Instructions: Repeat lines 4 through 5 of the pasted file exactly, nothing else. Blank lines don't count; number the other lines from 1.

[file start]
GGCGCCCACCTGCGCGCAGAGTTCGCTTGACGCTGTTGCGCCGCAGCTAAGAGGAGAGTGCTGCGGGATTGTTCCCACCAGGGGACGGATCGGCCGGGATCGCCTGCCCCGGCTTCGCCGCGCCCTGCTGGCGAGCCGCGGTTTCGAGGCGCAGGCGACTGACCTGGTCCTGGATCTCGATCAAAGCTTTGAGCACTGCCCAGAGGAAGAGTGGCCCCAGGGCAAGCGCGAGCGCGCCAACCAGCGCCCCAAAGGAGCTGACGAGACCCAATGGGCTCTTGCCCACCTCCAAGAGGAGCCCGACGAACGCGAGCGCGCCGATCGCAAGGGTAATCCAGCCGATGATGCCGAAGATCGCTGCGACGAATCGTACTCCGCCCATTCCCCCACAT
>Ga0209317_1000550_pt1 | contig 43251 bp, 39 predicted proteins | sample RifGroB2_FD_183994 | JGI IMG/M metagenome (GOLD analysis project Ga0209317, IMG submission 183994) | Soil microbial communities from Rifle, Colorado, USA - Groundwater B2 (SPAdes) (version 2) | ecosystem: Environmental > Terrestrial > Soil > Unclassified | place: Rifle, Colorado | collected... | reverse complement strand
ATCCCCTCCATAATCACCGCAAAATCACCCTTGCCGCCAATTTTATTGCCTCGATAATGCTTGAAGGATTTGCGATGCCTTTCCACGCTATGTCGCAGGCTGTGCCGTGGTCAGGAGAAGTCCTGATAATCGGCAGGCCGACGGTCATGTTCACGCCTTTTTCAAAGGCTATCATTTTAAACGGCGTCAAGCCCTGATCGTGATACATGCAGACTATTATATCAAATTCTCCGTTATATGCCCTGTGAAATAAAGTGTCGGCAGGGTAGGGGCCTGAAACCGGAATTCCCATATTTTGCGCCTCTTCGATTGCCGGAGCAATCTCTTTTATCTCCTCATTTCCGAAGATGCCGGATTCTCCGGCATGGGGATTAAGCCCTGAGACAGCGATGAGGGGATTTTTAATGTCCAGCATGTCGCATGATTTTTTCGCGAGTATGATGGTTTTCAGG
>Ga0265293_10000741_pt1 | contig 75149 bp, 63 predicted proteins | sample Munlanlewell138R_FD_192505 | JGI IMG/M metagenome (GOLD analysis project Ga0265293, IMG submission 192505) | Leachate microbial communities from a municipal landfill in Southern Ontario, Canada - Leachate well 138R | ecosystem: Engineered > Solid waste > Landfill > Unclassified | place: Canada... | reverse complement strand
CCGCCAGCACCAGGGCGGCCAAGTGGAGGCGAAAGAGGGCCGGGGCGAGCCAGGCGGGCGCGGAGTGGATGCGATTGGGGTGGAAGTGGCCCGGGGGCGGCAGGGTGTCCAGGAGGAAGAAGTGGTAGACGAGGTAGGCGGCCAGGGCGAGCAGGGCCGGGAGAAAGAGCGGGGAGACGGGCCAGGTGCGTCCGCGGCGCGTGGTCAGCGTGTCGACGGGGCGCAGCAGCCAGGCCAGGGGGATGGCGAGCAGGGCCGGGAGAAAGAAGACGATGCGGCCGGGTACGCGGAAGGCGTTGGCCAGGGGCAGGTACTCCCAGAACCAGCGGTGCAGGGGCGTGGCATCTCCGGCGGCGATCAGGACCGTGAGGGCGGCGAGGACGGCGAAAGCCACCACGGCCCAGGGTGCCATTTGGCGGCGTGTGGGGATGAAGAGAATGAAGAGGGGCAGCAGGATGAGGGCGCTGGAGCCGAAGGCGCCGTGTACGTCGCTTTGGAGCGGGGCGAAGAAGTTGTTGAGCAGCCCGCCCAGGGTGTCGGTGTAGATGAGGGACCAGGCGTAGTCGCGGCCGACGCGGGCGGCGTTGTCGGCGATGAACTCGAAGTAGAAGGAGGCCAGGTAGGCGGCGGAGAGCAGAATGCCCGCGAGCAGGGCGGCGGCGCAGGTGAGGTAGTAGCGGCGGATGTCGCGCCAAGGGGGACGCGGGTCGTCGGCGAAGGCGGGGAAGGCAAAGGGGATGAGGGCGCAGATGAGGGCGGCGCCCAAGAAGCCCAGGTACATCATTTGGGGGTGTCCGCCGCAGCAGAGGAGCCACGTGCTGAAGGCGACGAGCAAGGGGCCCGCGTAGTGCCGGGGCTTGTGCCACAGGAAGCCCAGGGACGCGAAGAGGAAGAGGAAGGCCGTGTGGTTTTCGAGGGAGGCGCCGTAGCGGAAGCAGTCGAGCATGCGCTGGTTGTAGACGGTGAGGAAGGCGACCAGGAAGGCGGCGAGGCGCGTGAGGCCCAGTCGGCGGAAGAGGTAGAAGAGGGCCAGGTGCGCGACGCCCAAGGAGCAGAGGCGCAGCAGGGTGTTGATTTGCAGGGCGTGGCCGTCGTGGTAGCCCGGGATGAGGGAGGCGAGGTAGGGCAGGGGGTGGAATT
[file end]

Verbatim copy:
>Ga0265293_10000741_pt1 | contig 75149 bp, 63 predicted proteins | sample Munlanlewell138R_FD_192505 | JGI IMG/M metagenome (GOLD analysis project Ga0265293, IMG submission 192505) | Leachate microbial communities from a municipal landfill in Southern Ontario, Canada - Leachate well 138R | ecosystem: Engineered > Solid waste > Landfill > Unclassified | place: Canada... | reverse complement strand
CCGCCAGCACCAGGGCGGCCAAGTGGAGGCGAAAGAGGGCCGGGGCGAGCCAGGCGGGCGCGGAGTGGATGCGATTGGGGTGGAAGTGGCCCGGGGGCGGCAGGGTGTCCAGGAGGAAGAAGTGGTAGACGAGGTAGGCGGCCAGGGCGAGCAGGGCCGGGAGAAAGAGCGGGGAGACGGGCCAGGTGCGTCCGCGGCGCGTGGTCAGCGTGTCGACGGGGCGCAGCAGCCAGGCCAGGGGGATGGCGAGCAGGGCCGGGAGAAAGAAGACGATGCGGCCGGGTACGCGGAAGGCGTTGGCCAGGGGCAGGTACTCCCAGAACCAGCGGTGCAGGGGCGTGGCATCTCCGGCGGCGATCAGGACCGTGAGGGCGGCGAGGACGGCGAAAGCCACCACGGCCCAGGGTGCCATTTGGCGGCGTGTGGGGATGAAGAGAATGAAGAGGGGCAGCAGGATGAGGGCGCTGGAGCCGAAGGCGCCGTGTACGTCGCTTTGGAGCGGGGCGAAGAAGTTGTTGAGCAGCCCGCCCAGGGTGTCGGTGTAGATGAGGGACCAGGCGTAGTCGCGGCCGACGCGGGCGGCGTTGTCGGCGATGAACTCGAAGTAGAAGGAGGCCAGGTAGGCGGCGGAGAGCAGAATGCCCGCGAGCAGGGCGGCGGCGCAGGTGAGGTAGTAGCGGCGGATGTCGCGCCAAGGGGGACGCGGGTCGTCGGCGAAGGCGGGGAAGGCAAAGGGGATGAGGGCGCAGATGAGGGCGGCGCCCAAGAAGCCCAGGTACATCATTTGGGGGTGTCCGCCGCAGCAGAGGAGCCACGTGCTGAAGGCGACGAGCAAGGGGCCCGCGTAGTGCCGGGGCTTGTGCCACAGGAAGCCCAGGGACGCGAAGAGGAAGAGGAAGGCCGTGTGGTTTTCGAGGGAGGCGCCGTAGCGGAAGCAGTCGAGCATGCGCTGGTTGTAGACGGTGAGGAAGGCGACCAGGAAGGCGGCGAGGCGCGTGAGGCCCAGTCGGCGGAAGAGGTAGAAGAGGGCCAGGTGCGCGACGCCCAAGGAGCAGAGGCGCAGCAGGGTGTTGATTTGCAGGGCGTGGCCGTCGTGGTAGCCCGGGATGAGGGAGGCGAGGTAGGGCAGGGGGTGGAATT